Europe’s mobility ambitions should go far beyond joint degrees

Creating a cross-border qualification within a year is hugely ambitious but the wider benefits of mobility should be huge, say Jo Angouri and Jan Palmowski

September 29, 2023
Amsterdam airport
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With the current leadership of the European Commission coming to the end of its mandate in a year’s time, there is a real focus on bringing over the line a key goal of the European Education Area: the creation of a joint European degree.

Currently, a number of pilot projects are being developed by more than 90 universities across Europe. But a European degree will only be welcomed by the sector if it provides clear added value.

If the commission aims for 20 per cent cross-border mobility for all university students, including 50 per cent within European University Alliances, embedded mobility would need to become core to our student offer. Hundreds of universities in the alliances have already signed up to these goals. But for these to be achieved, more needs to be done, fast. This includes finding ways to ease the burdens of administration and quality assurance for degrees made up of courses taken at different institutions in different countries.

If mobility is to be a reality for a significant proportion of students, courses can no longer be designed as if studying abroad is a luxury for the few, to be accommodated as an add-on. For instance, economic constraints on many working students, as well as the limits imposed by tightly regulated degrees such as engineering, medicine and teacher training, will make it essential to devise different types of short-term options, from summer schools to flexible hybrid courses that include short in-person stints.

Moreover, the European Union’s ambition to transform mobility can only succeed if this is not simply about numbers but about the diversity of learning experiences. It is time to step up our focus on how we can maximise the added educational value of different modes of mobility and to use these strategically in course design.

Compelling Europe’s higher education institutions to develop mobility opportunities flexibly is a huge opportunity for creativity. It will enable us to capitalise on the experiences of the pandemic, the technology available, and the close cooperation formats that have developed (most importantly, through European University alliances).

We can also consider how different pedagogical approaches of partner institutions might affect our teaching and learning strategies more broadly. There is no doubt that bringing young people together can have a transformational impact and promote the ideals of equality, respect and solidarity. This, however, is not achieved through simple coexistence but through learning experiences that enable peer dialogue and reciprocity.

Turning the vision into reality is not simply about pedagogy. More flexible formats will require most universities to significantly adjust course structures, quality assurance processes and technological support. Institutions will need to consider how students engaging in a large variety of mobility practices can be supported and how academics can be incentivised to take on the challenge to create – and be creative about – developing new modes of mobility.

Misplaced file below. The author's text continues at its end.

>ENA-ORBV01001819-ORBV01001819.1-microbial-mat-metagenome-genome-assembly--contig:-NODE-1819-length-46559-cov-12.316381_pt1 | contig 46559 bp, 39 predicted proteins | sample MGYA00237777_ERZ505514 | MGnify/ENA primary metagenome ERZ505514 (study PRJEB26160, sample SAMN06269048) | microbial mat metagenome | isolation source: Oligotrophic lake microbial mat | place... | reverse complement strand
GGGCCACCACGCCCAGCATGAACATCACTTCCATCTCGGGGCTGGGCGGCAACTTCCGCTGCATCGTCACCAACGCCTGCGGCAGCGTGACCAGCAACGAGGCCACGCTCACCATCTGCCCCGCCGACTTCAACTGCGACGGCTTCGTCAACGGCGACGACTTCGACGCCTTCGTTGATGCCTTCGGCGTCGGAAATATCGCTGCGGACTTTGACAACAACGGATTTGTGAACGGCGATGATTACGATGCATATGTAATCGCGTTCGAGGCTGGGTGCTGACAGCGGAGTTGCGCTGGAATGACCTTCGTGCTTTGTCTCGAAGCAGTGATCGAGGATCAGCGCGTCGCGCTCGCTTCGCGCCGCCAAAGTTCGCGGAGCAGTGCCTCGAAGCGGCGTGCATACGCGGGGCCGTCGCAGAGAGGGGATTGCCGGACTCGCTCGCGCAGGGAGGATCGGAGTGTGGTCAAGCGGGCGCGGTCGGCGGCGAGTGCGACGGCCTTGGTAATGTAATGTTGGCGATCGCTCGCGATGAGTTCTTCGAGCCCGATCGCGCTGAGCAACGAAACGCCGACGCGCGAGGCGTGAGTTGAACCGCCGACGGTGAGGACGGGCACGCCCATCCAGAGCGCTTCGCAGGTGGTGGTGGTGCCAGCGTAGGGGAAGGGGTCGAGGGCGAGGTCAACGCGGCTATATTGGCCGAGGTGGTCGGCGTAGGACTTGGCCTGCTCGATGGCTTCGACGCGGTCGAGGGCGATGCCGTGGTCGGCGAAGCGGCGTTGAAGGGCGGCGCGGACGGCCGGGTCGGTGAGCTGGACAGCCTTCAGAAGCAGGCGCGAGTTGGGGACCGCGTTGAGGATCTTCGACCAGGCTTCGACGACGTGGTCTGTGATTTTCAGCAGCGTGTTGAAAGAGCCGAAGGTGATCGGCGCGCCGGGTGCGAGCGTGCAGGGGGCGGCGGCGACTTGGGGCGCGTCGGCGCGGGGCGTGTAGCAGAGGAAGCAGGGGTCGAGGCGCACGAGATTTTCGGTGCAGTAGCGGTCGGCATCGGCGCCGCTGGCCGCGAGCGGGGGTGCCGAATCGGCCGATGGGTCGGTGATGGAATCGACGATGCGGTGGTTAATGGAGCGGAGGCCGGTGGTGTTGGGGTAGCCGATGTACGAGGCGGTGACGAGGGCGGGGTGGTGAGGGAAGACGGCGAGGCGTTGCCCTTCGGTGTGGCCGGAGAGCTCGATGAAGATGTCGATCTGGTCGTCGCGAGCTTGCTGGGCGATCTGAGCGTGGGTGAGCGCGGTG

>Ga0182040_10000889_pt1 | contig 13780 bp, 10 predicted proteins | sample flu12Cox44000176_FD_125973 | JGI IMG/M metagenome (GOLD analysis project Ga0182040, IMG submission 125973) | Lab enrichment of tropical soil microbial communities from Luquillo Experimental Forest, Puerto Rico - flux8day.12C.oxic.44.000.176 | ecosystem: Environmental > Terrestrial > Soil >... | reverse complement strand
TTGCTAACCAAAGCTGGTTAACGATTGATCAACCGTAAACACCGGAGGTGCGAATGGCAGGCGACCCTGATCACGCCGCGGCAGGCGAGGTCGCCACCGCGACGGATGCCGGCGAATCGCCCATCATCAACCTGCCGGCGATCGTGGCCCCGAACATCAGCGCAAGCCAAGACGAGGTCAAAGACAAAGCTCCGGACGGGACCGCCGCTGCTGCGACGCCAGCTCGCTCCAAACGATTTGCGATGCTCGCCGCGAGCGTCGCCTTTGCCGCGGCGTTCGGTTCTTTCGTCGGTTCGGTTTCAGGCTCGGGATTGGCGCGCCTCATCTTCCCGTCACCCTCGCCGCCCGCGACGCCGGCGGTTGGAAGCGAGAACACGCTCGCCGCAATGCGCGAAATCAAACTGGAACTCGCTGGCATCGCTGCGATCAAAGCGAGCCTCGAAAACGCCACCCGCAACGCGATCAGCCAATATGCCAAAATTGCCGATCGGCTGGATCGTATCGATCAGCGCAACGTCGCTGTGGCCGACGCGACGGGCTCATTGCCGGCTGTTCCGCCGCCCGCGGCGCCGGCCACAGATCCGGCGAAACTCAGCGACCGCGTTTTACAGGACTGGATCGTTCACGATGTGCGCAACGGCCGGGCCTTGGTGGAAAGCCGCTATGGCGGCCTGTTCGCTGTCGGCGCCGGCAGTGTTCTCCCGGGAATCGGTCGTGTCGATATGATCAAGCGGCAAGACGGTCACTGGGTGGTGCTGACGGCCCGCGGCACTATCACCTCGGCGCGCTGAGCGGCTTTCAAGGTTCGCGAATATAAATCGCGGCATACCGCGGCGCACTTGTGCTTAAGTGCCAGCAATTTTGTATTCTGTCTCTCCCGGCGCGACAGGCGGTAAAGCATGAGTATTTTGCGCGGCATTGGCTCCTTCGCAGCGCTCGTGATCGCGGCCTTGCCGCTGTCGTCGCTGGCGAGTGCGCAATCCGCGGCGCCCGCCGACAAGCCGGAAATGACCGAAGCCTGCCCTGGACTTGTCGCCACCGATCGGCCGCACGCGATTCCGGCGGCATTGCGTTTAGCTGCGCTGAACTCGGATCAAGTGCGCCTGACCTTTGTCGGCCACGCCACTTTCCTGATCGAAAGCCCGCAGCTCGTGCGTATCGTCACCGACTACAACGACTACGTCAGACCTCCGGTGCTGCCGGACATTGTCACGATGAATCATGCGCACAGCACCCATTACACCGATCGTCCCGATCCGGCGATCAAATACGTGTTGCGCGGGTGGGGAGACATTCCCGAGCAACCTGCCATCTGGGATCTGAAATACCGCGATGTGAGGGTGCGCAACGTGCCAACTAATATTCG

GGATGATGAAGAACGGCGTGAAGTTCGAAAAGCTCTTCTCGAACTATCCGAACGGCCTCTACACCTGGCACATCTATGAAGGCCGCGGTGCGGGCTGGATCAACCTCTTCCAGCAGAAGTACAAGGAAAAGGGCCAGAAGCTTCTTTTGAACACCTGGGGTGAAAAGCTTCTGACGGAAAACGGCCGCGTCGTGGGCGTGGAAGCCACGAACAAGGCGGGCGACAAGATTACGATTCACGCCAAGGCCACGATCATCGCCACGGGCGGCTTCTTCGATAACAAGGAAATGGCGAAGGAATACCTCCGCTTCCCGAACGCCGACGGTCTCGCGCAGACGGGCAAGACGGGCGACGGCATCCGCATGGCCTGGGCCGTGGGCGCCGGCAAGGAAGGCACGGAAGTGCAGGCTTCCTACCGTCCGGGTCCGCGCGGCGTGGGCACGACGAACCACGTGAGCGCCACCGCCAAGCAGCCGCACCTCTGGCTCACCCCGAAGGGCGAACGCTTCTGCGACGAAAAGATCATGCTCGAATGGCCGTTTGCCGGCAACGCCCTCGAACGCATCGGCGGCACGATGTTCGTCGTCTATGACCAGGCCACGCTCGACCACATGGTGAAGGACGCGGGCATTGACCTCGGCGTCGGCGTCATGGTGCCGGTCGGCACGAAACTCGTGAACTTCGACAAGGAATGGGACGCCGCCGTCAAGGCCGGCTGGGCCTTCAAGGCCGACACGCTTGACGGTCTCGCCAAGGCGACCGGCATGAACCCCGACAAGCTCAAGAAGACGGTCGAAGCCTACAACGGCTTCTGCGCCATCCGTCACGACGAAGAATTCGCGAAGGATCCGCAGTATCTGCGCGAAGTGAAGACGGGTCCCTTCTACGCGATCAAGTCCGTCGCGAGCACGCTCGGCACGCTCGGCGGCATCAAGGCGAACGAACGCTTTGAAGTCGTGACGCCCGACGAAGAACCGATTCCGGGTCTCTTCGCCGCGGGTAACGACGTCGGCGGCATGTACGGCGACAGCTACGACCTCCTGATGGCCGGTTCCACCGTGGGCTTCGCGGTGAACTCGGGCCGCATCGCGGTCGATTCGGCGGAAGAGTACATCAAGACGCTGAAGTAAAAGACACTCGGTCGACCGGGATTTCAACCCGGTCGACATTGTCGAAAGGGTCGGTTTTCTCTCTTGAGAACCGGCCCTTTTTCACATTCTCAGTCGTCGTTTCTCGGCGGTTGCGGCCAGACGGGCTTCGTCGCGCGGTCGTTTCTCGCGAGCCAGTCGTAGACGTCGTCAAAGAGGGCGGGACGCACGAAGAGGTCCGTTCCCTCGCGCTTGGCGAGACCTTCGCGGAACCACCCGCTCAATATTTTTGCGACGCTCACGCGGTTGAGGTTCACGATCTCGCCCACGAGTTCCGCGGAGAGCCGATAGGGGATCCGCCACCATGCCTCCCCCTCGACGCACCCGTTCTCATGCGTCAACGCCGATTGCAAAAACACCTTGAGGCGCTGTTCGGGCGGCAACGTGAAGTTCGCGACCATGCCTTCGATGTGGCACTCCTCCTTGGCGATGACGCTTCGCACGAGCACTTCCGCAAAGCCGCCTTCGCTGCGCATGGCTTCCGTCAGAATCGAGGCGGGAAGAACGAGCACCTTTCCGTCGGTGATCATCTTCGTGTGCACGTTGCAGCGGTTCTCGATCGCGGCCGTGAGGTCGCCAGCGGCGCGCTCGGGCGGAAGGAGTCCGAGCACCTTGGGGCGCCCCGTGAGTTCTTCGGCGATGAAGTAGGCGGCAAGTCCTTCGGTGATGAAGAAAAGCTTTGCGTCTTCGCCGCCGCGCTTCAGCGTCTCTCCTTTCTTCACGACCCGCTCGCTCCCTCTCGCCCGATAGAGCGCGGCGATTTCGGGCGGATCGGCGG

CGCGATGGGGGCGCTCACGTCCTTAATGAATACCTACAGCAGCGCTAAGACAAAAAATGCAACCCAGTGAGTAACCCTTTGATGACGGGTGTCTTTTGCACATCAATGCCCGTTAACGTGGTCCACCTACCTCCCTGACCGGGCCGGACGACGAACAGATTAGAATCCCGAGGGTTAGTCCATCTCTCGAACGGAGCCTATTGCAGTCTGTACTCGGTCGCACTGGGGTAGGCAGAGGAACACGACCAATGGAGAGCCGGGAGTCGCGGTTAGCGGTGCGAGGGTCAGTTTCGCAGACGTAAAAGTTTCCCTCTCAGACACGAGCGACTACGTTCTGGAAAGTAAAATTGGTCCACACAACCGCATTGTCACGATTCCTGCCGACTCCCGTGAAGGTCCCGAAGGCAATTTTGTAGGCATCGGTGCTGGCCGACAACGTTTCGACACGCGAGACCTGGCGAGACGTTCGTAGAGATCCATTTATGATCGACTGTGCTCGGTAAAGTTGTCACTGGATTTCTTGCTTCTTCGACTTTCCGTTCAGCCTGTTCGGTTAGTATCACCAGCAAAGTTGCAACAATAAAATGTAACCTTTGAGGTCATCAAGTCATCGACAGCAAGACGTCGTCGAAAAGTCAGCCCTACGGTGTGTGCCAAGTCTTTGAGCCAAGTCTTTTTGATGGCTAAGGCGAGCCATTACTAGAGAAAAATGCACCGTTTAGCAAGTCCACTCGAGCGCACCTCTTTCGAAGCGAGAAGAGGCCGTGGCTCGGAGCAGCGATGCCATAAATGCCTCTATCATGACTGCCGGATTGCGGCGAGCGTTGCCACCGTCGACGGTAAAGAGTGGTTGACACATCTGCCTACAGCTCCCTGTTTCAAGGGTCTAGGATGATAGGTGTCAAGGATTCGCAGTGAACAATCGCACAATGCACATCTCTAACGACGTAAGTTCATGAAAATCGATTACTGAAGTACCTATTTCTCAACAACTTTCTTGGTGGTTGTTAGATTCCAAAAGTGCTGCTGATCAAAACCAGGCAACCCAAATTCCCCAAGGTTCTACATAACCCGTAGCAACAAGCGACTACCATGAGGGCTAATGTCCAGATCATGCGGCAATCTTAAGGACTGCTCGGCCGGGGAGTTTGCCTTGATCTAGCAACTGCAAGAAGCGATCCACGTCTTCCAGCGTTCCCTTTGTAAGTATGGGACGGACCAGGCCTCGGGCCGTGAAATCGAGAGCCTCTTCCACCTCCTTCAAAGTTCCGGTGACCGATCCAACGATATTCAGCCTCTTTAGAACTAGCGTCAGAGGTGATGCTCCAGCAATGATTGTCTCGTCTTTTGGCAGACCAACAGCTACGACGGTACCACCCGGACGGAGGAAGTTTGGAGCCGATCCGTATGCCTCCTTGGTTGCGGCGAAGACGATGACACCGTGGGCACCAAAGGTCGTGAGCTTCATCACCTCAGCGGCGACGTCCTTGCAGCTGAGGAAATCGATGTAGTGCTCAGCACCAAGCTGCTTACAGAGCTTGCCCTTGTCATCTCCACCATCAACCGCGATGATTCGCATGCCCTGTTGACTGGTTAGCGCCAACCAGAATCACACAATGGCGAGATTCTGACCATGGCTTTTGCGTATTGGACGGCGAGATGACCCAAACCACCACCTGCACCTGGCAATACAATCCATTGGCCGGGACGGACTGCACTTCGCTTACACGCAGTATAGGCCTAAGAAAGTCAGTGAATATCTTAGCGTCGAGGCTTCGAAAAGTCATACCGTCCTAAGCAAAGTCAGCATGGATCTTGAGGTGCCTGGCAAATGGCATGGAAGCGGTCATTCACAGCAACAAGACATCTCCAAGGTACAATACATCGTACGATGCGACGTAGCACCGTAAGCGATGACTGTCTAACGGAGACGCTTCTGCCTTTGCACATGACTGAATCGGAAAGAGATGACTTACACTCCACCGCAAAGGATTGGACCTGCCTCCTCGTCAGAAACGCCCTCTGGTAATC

Scaling up mobility must change our approaches to teaching and learning, and these need to be embedded in institutional behaviour. But they also need the critical support of national ministries and agencies. Public education has been core to European state-building from its inception, so for national bodies to support more transnational modes of educational delivery and pedagogy will not be easy.

However, European states have already signed up to the European Education Area, and they enthusiastically support the mobility targets of the European University Alliances. Indeed, the time is right for change. The question is no longer whether but how to support the Europeanisation of higher education. If governments want their young people to be better skilled to address the transnational challenges they will face during their lifetimes, there is no alternative to enabling students to cross boundaries.

None of this will be achieved through a business-as-usual approach. A key challenge for national bodies, for instance, will be that the design of European transnational education must, by definition, be led by academic institutions. Any attempt to replace current clunky national regulations with new ones will be bound to fail.

But the abolition of business of usual should be embraced. At the core of the European Education Area must lie an ambition to change pedagogies, administrative practices and institutional reflection across boundaries. A new European degree must be part of this reflection, but not the only part.

We will only make the most of this unique moment in European higher education if we allow it to fully impact how students benefit from mobility in all its dimensions.

Jo Angouri is academic director for education and internationalisation at the University of Warwick. She is author of “Transnational collaboration and mobility in higher education: Looking back – looking forward”, published by the Guild of European Research-Intensive Universities in June. Jan Palmowski is professor of modern history at Warwick, and currently on research leave as secretary general of the guild.

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